The idea that we are in a market bubble is repeated constantly. Both public and private tech companies (especially) have been raising money at incredible valuations. Experts like Jeremy Grantham have explained in detail what he believes will become known as “one of the great bubbles of financial history.” Contrastingly, there are a few simple and interesting ways to show that in fact we may not be in such a bubble at all.
Firstly, we can look at markets relative to global liquidity. Of course, traditional valuation heuristics such as price to sales or earnings ratios suggest US stocks are more overvalued than in recent bubble periods of the late 1990s and pre-Financial Crisis. However, stocks exist relative to other asset classes, and layering in a liquidity factor suggests they may not be so overextended such that they ultimately must burst to correct.
Michael Howell of Crossborder Capital argues that markets are characterised by a dominant financial cycle at a macro level, “driven by shifts in liquidity and in investors’ risk appetite.” Clearly, prices are quite stable relative to Howell’s measure of global liquidity.
Another argument has been made by Packy McCormick, author of the Not Boring investment blog. He points out that the companies leading the tech charge – Facebook, Apple, Amazon, Microsoft and Google (FAAMG) – are in fact very reasonably valued on the same traditional relative heuristic bases being quoted for the stock market. He argues that while tech company P/E and P/S ratios are at uselessly high levels, emerging tech companies are being at least subconsciously valued relative to FAAMG, or the leader in each business vertical.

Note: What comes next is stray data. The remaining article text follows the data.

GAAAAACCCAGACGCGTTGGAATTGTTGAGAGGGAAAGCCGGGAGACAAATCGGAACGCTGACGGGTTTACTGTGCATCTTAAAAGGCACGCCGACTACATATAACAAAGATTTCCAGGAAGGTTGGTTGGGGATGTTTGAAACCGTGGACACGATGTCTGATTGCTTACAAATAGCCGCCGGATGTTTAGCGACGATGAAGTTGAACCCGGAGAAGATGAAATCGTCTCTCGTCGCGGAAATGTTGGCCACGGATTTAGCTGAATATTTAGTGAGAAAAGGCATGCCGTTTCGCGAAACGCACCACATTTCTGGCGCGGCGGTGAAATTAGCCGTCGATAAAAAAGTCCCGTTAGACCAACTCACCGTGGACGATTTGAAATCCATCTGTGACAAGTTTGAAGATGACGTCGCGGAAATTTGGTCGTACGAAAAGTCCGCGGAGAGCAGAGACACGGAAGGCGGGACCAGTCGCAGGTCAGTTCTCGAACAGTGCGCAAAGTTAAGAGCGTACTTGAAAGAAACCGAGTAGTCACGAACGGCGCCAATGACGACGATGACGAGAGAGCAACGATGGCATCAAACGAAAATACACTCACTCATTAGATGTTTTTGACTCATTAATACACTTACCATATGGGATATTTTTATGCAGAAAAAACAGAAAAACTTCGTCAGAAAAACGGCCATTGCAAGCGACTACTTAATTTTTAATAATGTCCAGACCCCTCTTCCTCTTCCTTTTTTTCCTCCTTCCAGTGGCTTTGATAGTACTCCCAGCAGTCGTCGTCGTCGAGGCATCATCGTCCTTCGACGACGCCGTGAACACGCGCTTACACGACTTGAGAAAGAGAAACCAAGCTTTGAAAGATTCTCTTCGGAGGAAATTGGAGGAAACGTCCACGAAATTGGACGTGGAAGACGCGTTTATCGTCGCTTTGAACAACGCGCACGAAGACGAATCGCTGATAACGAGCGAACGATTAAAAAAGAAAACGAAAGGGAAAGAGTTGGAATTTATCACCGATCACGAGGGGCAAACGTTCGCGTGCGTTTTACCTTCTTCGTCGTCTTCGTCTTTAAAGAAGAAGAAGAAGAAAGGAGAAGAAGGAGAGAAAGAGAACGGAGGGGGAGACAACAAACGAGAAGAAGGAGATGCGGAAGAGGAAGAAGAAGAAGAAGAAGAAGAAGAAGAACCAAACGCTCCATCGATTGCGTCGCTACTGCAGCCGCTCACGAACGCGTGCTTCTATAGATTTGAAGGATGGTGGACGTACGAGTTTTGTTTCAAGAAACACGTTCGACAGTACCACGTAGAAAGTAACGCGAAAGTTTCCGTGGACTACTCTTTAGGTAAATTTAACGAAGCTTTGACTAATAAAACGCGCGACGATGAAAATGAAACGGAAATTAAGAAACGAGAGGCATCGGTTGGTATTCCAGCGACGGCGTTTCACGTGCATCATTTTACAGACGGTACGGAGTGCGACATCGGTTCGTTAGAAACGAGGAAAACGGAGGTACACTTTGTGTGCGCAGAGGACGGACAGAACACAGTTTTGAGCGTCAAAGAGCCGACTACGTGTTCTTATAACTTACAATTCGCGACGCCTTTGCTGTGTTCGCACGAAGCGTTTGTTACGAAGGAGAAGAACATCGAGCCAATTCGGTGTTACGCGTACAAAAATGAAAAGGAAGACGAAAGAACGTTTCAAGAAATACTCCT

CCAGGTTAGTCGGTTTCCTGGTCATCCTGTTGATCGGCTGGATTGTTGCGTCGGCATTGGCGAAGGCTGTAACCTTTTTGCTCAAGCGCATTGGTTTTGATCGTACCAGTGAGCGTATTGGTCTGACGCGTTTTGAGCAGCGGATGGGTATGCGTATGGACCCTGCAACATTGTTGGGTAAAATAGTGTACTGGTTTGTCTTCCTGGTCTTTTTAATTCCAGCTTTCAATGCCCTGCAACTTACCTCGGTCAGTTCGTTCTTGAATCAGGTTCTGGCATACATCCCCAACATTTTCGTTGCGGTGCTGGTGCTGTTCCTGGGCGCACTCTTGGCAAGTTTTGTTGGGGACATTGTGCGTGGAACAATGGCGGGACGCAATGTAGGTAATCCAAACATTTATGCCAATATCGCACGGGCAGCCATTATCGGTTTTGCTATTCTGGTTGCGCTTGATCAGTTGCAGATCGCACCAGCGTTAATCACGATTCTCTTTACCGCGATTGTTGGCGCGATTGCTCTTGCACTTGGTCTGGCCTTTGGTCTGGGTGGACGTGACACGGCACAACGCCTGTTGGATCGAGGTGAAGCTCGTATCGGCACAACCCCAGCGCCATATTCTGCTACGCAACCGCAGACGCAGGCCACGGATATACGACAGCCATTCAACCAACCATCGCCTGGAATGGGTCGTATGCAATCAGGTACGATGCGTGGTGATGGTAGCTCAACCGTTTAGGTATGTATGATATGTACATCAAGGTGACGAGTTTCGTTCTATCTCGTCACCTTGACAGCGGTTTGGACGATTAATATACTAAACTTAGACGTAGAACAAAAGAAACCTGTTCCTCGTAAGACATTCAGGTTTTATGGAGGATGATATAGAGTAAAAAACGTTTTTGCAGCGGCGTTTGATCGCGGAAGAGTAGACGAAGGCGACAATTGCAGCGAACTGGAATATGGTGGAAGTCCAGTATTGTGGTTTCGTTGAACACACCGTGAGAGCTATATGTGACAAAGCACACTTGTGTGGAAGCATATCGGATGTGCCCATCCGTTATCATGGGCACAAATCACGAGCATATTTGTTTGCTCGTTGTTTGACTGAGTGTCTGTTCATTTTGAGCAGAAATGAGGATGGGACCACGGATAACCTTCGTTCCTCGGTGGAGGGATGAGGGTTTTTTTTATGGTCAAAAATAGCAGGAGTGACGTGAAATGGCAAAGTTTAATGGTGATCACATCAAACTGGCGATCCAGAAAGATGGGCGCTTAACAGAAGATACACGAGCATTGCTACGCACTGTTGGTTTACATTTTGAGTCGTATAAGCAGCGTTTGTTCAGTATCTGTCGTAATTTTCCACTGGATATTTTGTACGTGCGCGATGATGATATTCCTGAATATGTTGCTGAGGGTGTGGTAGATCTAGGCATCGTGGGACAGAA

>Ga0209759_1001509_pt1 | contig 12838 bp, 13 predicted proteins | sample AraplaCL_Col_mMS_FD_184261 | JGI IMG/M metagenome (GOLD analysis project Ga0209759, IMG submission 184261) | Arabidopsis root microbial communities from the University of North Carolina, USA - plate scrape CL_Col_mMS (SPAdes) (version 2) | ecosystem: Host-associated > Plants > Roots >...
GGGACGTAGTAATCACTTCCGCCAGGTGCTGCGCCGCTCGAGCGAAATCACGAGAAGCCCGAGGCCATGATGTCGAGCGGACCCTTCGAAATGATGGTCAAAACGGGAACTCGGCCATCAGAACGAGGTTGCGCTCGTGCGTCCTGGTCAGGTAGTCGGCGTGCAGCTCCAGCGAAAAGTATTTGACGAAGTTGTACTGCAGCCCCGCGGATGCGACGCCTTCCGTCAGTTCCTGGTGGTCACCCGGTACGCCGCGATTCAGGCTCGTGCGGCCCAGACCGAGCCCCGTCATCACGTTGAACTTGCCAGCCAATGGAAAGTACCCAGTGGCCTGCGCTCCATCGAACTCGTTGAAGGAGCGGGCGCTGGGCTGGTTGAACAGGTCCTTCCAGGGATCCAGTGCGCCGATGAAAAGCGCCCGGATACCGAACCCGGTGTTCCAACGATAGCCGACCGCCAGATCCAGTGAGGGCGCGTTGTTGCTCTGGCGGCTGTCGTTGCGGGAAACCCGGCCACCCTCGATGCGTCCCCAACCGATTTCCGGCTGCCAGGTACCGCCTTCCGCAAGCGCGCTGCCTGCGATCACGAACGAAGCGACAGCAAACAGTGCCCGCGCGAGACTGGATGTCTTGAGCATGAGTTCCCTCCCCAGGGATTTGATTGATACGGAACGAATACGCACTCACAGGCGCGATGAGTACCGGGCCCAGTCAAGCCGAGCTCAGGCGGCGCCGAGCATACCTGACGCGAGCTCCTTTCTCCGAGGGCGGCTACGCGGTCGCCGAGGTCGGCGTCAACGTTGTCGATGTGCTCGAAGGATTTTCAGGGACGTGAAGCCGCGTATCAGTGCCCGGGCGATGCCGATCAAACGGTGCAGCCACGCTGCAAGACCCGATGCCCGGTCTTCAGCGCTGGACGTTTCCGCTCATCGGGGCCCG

Understanding that these tech megacaps have proven they will continue to expand at unprecedented rates for companies of their size, FAAMG have become the de facto market ceiling. Hence, the ceiling represented by the market caps of the largest companies has grown 5-15x over the last decade. Each has a strong case to argue that they will be at least as valuable over the next decade.
Therefore, we can look at emerging tech companies’ valuations as the probability they will be as large as FAAMG, or the biggest company in their vertical. Packy uses Shopify relative to Amazon as the textbook example here. Shopify has appeared overpriced since its IPO in 2015, growing over 40x, yet investors continue to pay more for the stock. However, stating Shopify’s $140 billion market cap as an 11% probability that it can be as big as $1.6 trillion Amazon today might be easier to reason than a 300x forward P/E.
Naturally, this argument also highlights where sectors can appear truly dislodged from reality. Electric vehicle companies seem to emerge every week with near-zero revenues and billions of dollars in market cap. They are tied to a more speculative Tesla, which may ultimately grow into its lofty valuation but still has plenty to prove.
Coupling the abundance of liquidity with the expansive (and reasonable) market ceilings of US tech megacaps suggests that the stock market may even have room to grow. A bubble implies overextension needing to burst in order to return to historical normalcy; however, it feels as though we would need to spread the vast injections of global liquidity very thin before we reach that kind of trouble.
Lachlan Mackay is a Research Analyst with Montaka Global Investments. To learn more about Montaka, please call +612 7202 0100.